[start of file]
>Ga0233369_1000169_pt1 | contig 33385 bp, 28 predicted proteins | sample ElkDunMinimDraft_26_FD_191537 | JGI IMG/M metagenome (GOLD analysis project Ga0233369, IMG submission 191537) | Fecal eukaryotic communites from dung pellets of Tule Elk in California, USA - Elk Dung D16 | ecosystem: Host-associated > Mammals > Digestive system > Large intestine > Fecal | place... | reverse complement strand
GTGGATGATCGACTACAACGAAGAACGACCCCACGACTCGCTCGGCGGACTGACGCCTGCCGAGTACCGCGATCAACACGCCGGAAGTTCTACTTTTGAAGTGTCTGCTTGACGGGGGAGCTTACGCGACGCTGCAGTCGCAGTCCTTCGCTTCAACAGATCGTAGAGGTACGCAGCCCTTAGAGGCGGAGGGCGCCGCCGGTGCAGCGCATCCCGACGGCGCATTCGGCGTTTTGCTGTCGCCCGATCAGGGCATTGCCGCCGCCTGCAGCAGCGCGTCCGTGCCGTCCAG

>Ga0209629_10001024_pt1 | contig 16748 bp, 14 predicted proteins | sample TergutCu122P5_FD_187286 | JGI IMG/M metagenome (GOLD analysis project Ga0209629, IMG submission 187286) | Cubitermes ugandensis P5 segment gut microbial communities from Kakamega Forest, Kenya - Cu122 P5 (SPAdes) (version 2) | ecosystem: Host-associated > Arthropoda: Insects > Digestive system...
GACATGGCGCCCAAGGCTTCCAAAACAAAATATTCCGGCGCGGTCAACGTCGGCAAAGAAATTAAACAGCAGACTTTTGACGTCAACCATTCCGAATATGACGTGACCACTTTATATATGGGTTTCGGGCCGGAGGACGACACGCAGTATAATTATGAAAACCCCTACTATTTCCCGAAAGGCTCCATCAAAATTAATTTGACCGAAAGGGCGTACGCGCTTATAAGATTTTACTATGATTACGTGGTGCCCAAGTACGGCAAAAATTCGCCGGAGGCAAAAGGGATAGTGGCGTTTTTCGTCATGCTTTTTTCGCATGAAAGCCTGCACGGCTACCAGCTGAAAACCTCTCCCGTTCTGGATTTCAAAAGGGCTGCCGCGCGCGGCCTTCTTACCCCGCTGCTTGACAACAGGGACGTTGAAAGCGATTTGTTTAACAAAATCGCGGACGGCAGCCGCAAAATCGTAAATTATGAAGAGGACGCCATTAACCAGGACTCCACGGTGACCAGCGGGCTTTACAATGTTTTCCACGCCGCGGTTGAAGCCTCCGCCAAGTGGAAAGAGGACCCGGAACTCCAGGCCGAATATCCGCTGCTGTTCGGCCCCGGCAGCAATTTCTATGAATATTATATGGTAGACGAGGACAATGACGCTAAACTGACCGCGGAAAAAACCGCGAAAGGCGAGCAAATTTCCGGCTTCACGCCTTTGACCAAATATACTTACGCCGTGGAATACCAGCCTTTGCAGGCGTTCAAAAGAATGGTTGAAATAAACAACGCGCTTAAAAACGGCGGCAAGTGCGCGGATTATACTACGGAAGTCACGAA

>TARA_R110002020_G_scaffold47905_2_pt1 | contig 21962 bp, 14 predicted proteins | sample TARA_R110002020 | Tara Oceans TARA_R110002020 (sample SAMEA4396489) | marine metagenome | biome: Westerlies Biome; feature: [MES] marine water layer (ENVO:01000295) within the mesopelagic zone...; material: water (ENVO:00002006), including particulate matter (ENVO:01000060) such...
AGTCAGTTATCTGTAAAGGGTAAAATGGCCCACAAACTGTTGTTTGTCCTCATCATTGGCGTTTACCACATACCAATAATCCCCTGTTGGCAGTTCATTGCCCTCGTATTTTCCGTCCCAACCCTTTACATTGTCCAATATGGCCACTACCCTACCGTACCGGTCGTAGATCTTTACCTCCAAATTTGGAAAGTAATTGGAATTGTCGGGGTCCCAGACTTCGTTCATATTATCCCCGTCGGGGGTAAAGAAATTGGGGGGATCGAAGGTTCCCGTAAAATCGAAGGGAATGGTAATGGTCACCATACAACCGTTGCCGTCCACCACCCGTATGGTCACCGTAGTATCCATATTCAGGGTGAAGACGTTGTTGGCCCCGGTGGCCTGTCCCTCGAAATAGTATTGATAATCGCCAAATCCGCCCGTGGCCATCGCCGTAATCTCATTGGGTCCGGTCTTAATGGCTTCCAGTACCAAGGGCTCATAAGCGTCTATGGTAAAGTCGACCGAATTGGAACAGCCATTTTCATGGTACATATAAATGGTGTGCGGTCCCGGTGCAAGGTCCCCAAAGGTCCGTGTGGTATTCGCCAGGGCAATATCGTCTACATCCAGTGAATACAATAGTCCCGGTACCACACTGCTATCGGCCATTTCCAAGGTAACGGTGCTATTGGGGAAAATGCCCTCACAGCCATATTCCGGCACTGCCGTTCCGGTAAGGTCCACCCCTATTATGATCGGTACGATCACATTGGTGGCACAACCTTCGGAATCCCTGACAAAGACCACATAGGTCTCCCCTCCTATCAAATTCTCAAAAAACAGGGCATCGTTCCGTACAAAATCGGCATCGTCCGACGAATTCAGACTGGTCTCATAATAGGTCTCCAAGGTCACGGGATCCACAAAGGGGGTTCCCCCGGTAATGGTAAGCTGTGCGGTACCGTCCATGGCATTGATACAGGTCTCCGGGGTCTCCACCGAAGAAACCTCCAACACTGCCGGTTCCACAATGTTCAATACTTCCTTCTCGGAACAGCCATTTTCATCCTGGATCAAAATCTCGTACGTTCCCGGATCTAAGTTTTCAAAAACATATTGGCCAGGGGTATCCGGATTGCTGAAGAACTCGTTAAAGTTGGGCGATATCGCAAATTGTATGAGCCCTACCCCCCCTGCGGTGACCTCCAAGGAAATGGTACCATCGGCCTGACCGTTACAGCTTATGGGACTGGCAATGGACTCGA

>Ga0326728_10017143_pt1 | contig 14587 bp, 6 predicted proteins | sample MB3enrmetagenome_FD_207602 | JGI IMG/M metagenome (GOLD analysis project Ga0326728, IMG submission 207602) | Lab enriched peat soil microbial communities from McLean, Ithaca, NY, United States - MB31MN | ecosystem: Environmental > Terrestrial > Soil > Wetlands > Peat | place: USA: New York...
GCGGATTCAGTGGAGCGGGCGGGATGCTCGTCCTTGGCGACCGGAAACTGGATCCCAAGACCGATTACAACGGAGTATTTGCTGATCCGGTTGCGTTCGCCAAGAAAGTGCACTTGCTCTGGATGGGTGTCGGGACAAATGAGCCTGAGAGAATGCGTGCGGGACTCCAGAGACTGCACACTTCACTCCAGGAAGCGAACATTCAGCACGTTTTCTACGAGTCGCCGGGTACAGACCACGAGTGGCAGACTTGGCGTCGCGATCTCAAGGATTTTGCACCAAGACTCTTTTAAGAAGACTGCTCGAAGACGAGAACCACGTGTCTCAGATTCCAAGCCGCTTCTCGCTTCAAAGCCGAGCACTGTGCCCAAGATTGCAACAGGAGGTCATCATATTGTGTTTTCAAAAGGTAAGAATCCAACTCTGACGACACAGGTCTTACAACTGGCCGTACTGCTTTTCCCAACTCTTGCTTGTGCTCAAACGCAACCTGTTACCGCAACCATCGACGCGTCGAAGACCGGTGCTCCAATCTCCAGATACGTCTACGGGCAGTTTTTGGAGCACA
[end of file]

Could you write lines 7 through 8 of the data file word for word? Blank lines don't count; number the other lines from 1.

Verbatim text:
>Ga0326728_10017143_pt1 | contig 14587 bp, 6 predicted proteins | sample MB3enrmetagenome_FD_207602 | JGI IMG/M metagenome (GOLD analysis project Ga0326728, IMG submission 207602) | Lab enriched peat soil microbial communities from McLean, Ithaca, NY, United States - MB31MN | ecosystem: Environmental > Terrestrial > Soil > Wetlands > Peat | place: USA: New York...
GCGGATTCAGTGGAGCGGGCGGGATGCTCGTCCTTGGCGACCGGAAACTGGATCCCAAGACCGATTACAACGGAGTATTTGCTGATCCGGTTGCGTTCGCCAAGAAAGTGCACTTGCTCTGGATGGGTGTCGGGACAAATGAGCCTGAGAGAATGCGTGCGGGACTCCAGAGACTGCACACTTCACTCCAGGAAGCGAACATTCAGCACGTTTTCTACGAGTCGCCGGGTACAGACCACGAGTGGCAGACTTGGCGTCGCGATCTCAAGGATTTTGCACCAAGACTCTTTTAAGAAGACTGCTCGAAGACGAGAACCACGTGTCTCAGATTCCAAGCCGCTTCTCGCTTCAAAGCCGAGCACTGTGCCCAAGATTGCAACAGGAGGTCATCATATTGTGTTTTCAAAAGGTAAGAATCCAACTCTGACGACACAGGTCTTACAACTGGCCGTACTGCTTTTCCCAACTCTTGCTTGTGCTCAAACGCAACCTGTTACCGCAACCATCGACGCGTCGAAGACCGGTGCTCCAATCTCCAGATACGTCTACGGGCAGTTTTTGGAGCACA